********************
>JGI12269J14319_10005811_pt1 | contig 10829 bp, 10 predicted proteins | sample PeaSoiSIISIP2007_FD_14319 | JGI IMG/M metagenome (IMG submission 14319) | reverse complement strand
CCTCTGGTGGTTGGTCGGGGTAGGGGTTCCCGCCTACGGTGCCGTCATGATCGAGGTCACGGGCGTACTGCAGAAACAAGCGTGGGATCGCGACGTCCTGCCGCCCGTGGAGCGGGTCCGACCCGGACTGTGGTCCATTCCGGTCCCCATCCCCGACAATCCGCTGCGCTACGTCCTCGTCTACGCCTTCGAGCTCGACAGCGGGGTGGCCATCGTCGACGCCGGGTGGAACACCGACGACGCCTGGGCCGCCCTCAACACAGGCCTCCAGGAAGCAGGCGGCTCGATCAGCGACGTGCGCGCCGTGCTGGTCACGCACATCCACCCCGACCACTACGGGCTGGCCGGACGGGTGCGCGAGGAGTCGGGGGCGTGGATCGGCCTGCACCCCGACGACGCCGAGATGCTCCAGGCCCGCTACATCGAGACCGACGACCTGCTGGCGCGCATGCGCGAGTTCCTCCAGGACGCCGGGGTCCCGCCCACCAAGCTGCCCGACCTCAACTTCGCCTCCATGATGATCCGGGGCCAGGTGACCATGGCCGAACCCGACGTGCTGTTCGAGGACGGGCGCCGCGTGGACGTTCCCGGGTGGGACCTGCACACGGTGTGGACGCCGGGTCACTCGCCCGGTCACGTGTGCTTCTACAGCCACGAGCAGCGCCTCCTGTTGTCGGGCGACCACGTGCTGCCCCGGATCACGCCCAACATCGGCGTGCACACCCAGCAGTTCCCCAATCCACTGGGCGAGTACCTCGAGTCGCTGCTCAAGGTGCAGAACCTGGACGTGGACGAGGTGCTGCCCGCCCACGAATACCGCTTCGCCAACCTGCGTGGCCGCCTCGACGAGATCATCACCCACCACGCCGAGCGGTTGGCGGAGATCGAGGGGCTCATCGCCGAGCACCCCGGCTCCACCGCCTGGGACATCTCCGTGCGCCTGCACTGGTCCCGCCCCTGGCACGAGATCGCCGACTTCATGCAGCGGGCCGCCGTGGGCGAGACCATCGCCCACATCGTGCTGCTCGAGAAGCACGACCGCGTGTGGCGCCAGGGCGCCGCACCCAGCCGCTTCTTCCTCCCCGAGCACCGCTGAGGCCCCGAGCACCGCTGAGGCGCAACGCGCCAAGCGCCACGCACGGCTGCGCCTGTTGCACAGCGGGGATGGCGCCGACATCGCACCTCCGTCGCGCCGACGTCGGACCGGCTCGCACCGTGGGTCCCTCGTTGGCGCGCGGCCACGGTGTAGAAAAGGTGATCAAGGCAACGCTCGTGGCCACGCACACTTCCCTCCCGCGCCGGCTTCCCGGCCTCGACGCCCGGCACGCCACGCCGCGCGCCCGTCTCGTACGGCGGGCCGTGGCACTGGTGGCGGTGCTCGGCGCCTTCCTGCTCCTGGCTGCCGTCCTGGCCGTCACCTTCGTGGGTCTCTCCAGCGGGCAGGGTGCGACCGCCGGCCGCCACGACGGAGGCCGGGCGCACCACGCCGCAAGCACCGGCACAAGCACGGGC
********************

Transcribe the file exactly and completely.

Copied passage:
>JGI12269J14319_10005811_pt1 | contig 10829 bp, 10 predicted proteins | sample PeaSoiSIISIP2007_FD_14319 | JGI IMG/M metagenome (IMG submission 14319) | reverse complement strand
CCTCTGGTGGTTGGTCGGGGTAGGGGTTCCCGCCTACGGTGCCGTCATGATCGAGGTCACGGGCGTACTGCAGAAACAAGCGTGGGATCGCGACGTCCTGCCGCCCGTGGAGCGGGTCCGACCCGGACTGTGGTCCATTCCGGTCCCCATCCCCGACAATCCGCTGCGCTACGTCCTCGTCTACGCCTTCGAGCTCGACAGCGGGGTGGCCATCGTCGACGCCGGGTGGAACACCGACGACGCCTGGGCCGCCCTCAACACAGGCCTCCAGGAAGCAGGCGGCTCGATCAGCGACGTGCGCGCCGTGCTGGTCACGCACATCCACCCCGACCACTACGGGCTGGCCGGACGGGTGCGCGAGGAGTCGGGGGCGTGGATCGGCCTGCACCCCGACGACGCCGAGATGCTCCAGGCCCGCTACATCGAGACCGACGACCTGCTGGCGCGCATGCGCGAGTTCCTCCAGGACGCCGGGGTCCCGCCCACCAAGCTGCCCGACCTCAACTTCGCCTCCATGATGATCCGGGGCCAGGTGACCATGGCCGAACCCGACGTGCTGTTCGAGGACGGGCGCCGCGTGGACGTTCCCGGGTGGGACCTGCACACGGTGTGGACGCCGGGTCACTCGCCCGGTCACGTGTGCTTCTACAGCCACGAGCAGCGCCTCCTGTTGTCGGGCGACCACGTGCTGCCCCGGATCACGCCCAACATCGGCGTGCACACCCAGCAGTTCCCCAATCCACTGGGCGAGTACCTCGAGTCGCTGCTCAAGGTGCAGAACCTGGACGTGGACGAGGTGCTGCCCGCCCACGAATACCGCTTCGCCAACCTGCGTGGCCGCCTCGACGAGATCATCACCCACCACGCCGAGCGGTTGGCGGAGATCGAGGGGCTCATCGCCGAGCACCCCGGCTCCACCGCCTGGGACATCTCCGTGCGCCTGCACTGGTCCCGCCCCTGGCACGAGATCGCCGACTTCATGCAGCGGGCCGCCGTGGGCGAGACCATCGCCCACATCGTGCTGCTCGAGAAGCACGACCGCGTGTGGCGCCAGGGCGCCGCACCCAGCCGCTTCTTCCTCCCCGAGCACCGCTGAGGCCCCGAGCACCGCTGAGGCGCAACGCGCCAAGCGCCACGCACGGCTGCGCCTGTTGCACAGCGGGGATGGCGCCGACATCGCACCTCCGTCGCGCCGACGTCGGACCGGCTCGCACCGTGGGTCCCTCGTTGGCGCGCGGCCACGGTGTAGAAAAGGTGATCAAGGCAACGCTCGTGGCCACGCACACTTCCCTCCCGCGCCGGCTTCCCGGCCTCGACGCCCGGCACGCCACGCCGCGCGCCCGTCTCGTACGGCGGGCCGTGGCACTGGTGGCGGTGCTCGGCGCCTTCCTGCTCCTGGCTGCCGTCCTGGCCGTCACCTTCGTGGGTCTCTCCAGCGGGCAGGGTGCGACCGCCGGCCGCCACGACGGAGGCCGGGCGCACCACGCCGCAAGCACCGGCACAAGCACGGGC